“Holding the space for another person is incredibly profound.”
Lynn Hauka (Huffington Post Website)
Learning to hold the space for another person requires as much training and discipline as becoming a major athlete. In fact, it's not terribly different except that it doesn't require bench pressing hundreds of pounds. What it does require is presence.
Athletic training typically begins with an early morning routine—running several miles is common. And then, hours in the gym, developing individual sets of muscles. It requires keen attention to diet, getting enough of the right calories to support the exercise and build muscle instead of fat. One must become body-conscious; must be fully present in their body, because the result of being distracted is often injury. After that, hours of field training. Specific skill-building, depending on which sport you play. Learning the plays, learning the moves, and how to do your job on the team. Day after day, week after week, a commitment to excellence is required.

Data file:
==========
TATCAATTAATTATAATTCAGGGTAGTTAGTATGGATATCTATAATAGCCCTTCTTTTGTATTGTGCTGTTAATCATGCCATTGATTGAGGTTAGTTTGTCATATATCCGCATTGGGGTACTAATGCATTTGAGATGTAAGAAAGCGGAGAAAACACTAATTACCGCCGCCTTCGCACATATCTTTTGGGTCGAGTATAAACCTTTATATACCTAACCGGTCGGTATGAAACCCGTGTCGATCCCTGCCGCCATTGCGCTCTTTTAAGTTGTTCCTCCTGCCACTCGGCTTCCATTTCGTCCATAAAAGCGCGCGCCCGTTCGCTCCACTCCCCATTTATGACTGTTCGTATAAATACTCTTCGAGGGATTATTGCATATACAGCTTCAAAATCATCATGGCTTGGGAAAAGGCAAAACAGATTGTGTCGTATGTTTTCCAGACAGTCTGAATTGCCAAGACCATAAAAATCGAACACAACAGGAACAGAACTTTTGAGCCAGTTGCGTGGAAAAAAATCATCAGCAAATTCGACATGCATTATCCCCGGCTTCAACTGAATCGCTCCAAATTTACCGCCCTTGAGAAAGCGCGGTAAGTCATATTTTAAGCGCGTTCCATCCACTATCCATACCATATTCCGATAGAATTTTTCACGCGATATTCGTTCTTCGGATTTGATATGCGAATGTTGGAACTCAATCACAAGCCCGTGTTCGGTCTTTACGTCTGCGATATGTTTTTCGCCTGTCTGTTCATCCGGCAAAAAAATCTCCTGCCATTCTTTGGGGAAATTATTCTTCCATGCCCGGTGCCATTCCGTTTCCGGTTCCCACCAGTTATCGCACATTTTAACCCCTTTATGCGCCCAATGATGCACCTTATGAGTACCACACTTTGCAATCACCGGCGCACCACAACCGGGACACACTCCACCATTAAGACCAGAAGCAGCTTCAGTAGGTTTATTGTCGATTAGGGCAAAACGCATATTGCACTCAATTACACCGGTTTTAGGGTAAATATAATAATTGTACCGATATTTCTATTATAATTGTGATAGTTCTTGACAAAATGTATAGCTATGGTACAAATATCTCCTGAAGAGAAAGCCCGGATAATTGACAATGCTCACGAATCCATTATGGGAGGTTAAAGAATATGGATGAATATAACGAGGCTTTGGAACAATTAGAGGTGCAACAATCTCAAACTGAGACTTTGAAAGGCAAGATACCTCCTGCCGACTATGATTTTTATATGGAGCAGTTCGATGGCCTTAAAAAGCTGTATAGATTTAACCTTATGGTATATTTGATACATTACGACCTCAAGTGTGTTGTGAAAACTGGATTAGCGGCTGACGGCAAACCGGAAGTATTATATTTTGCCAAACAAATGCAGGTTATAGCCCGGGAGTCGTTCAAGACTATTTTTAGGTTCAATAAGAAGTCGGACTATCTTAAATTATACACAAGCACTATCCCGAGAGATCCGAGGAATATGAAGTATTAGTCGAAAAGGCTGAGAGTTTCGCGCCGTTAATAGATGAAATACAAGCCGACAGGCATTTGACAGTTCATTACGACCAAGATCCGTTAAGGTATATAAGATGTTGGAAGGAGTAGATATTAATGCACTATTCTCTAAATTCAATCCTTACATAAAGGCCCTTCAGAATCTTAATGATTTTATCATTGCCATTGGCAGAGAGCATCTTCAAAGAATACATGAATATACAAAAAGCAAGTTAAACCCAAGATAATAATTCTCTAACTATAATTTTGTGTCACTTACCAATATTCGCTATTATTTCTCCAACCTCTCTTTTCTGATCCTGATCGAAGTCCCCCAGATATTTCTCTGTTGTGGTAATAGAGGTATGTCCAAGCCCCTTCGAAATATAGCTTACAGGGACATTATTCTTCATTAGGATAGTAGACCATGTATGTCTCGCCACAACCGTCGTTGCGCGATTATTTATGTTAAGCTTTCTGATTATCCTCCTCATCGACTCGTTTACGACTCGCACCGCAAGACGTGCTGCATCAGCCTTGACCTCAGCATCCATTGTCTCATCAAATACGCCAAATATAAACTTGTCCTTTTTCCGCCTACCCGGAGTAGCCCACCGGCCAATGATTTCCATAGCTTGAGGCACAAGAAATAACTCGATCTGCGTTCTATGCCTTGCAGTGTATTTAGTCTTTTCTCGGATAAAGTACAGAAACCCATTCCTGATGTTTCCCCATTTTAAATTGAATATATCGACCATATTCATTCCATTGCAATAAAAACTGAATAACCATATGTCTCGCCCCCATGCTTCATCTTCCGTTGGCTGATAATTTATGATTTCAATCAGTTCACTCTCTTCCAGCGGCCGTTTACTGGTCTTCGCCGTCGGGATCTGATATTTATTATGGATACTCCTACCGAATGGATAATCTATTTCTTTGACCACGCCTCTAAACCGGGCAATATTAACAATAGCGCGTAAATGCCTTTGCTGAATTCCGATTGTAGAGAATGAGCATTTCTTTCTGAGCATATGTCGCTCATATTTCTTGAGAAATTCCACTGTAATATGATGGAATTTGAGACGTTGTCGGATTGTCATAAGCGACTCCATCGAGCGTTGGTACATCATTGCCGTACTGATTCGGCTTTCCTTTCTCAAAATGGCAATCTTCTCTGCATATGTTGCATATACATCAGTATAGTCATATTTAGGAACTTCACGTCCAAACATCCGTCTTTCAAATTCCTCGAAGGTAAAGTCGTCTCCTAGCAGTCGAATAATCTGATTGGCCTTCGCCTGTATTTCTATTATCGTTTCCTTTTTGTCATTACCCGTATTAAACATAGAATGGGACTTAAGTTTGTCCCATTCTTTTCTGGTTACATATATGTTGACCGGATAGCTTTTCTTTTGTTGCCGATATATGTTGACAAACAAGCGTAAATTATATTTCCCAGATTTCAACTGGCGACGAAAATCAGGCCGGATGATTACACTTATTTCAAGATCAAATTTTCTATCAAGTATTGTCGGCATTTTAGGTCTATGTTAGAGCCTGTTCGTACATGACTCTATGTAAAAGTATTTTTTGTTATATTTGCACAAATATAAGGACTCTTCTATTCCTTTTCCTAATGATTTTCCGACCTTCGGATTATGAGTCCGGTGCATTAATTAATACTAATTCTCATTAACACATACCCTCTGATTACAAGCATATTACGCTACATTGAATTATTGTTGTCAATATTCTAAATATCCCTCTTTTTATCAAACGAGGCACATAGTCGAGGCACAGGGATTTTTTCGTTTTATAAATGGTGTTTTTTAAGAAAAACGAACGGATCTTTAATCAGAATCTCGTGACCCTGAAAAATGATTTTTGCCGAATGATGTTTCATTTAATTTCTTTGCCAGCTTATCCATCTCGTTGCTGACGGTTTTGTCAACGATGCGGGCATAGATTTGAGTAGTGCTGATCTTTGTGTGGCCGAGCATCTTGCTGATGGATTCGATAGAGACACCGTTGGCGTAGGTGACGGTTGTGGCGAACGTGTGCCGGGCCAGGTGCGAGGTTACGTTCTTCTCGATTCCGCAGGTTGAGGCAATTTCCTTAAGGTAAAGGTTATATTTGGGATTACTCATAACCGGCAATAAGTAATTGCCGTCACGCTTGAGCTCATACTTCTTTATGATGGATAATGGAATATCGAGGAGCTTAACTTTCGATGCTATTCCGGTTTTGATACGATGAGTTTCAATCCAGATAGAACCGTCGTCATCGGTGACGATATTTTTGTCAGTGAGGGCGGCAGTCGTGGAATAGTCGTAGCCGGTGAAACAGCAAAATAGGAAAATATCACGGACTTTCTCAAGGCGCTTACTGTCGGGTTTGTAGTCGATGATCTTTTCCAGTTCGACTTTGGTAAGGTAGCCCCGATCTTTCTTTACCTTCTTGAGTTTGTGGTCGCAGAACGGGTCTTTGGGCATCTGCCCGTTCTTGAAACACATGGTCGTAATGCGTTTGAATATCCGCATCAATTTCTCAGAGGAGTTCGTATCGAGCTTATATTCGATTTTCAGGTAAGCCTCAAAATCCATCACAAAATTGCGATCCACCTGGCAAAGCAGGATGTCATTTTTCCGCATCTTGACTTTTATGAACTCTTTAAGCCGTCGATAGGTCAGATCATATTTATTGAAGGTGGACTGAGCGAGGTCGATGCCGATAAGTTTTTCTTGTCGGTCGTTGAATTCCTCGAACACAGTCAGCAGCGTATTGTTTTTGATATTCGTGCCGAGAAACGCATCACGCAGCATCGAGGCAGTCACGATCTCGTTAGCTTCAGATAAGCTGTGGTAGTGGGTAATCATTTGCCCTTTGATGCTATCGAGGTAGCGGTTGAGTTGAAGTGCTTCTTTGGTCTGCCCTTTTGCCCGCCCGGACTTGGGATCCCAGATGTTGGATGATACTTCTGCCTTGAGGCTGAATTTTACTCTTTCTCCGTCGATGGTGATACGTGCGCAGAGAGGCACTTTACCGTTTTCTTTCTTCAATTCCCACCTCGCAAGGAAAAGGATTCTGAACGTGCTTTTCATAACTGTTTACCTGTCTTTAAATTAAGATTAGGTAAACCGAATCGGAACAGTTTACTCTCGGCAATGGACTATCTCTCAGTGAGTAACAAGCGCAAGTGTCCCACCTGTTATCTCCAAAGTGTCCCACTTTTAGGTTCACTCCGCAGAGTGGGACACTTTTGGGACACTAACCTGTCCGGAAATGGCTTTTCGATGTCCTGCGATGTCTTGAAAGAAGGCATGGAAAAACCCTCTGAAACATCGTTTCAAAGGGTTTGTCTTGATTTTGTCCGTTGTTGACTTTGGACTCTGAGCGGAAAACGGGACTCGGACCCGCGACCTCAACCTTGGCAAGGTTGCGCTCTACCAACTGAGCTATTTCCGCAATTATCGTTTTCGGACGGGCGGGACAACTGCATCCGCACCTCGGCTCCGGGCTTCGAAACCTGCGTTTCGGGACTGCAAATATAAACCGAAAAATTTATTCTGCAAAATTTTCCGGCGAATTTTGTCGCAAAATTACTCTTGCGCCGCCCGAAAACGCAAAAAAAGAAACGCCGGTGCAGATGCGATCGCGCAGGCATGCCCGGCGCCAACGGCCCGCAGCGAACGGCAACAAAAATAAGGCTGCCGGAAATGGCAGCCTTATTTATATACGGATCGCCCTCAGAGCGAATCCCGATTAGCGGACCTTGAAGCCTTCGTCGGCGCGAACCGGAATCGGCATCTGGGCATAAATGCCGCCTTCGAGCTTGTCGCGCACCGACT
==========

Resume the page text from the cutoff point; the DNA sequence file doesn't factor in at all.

Learning to hold the space for another is quite similar. It necessitates knowing oneself very well; what are the tripwires that may tip you into self-consciousness. What are your particular buttons that, when pushed, will activate your own defenses and prevent you from being present? What is required for you to be quiet inside, to not be distracted your own concerns? Practice at staying out of one's own head is necessary. Holding the space for someone requires you to be present, body and mind, with that person.
When you can be there, hold the space, free of distraction, and look someone in the eye with your complete consciousness, healing happens—for them and for you. It is the meeting of two souls; it is the powerful experience that someone else understands, witnesses, and will not run away. It may be the most potent medicine we humans have at our disposal.
In the Spirit,